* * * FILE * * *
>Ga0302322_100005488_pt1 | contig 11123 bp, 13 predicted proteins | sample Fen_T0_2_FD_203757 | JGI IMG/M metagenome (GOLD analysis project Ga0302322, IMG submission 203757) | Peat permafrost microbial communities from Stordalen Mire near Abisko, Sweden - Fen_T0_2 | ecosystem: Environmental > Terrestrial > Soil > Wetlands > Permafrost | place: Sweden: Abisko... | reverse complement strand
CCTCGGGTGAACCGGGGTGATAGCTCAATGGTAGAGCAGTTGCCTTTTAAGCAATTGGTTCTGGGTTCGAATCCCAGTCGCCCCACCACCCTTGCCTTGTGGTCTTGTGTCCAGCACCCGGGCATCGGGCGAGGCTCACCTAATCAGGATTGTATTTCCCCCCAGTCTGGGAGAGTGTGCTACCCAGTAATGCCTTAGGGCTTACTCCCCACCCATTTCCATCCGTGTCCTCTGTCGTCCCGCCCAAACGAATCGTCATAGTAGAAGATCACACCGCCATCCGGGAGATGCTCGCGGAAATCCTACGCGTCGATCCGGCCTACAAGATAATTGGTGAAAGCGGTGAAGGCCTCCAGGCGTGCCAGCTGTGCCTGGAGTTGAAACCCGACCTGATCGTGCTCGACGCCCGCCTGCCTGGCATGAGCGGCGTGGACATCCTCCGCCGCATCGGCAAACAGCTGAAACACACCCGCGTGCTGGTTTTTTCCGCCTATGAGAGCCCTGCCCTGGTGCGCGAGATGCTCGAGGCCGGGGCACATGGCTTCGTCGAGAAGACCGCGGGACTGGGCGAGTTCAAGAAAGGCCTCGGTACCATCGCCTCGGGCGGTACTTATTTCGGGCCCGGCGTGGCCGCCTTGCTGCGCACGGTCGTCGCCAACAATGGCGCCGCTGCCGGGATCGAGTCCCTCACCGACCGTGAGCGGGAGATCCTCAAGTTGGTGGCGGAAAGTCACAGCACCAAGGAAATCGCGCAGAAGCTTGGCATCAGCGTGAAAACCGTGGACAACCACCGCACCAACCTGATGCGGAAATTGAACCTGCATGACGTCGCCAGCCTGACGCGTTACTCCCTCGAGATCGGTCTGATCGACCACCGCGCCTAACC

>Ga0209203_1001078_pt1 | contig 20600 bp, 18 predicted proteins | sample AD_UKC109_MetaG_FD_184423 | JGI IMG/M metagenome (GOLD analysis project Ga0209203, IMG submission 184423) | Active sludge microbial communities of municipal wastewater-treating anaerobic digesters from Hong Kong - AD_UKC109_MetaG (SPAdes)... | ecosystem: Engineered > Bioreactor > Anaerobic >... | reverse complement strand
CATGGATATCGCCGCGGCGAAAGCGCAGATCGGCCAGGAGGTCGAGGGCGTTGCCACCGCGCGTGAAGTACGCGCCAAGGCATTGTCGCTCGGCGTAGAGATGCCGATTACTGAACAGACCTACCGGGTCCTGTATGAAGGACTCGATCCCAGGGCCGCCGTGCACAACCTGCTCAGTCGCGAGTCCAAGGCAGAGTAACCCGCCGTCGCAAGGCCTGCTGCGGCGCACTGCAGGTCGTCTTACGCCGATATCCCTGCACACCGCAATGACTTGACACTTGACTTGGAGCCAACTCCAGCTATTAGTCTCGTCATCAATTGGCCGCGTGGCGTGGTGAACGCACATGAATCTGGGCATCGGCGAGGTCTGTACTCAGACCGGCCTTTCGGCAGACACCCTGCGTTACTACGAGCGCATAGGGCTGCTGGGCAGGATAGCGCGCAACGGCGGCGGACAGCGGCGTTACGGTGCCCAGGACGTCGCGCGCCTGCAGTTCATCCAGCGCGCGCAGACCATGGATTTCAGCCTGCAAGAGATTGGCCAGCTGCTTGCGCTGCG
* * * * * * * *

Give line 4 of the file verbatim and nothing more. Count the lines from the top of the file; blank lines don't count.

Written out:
CATGGATATCGCCGCGGCGAAAGCGCAGATCGGCCAGGAGGTCGAGGGCGTTGCCACCGCGCGTGAAGTACGCGCCAAGGCATTGTCGCTCGGCGTAGAGATGCCGATTACTGAACAGACCTACCGGGTCCTGTATGAAGGACTCGATCCCAGGGCCGCCGTGCACAACCTGCTCAGTCGCGAGTCCAAGGCAGAGTAACCCGCCGTCGCAAGGCCTGCTGCGGCGCACTGCAGGTCGTCTTACGCCGATATCCCTGCACACCGCAATGACTTGACACTTGACTTGGAGCCAACTCCAGCTATTAGTCTCGTCATCAATTGGCCGCGTGGCGTGGTGAACGCACATGAATCTGGGCATCGGCGAGGTCTGTACTCAGACCGGCCTTTCGGCAGACACCCTGCGTTACTACGAGCGCATAGGGCTGCTGGGCAGGATAGCGCGCAACGGCGGCGGACAGCGGCGTTACGGTGCCCAGGACGTCGCGCGCCTGCAGTTCATCCAGCGCGCGCAGACCATGGATTTCAGCCTGCAAGAGATTGGCCAGCTGCTTGCGCTGCG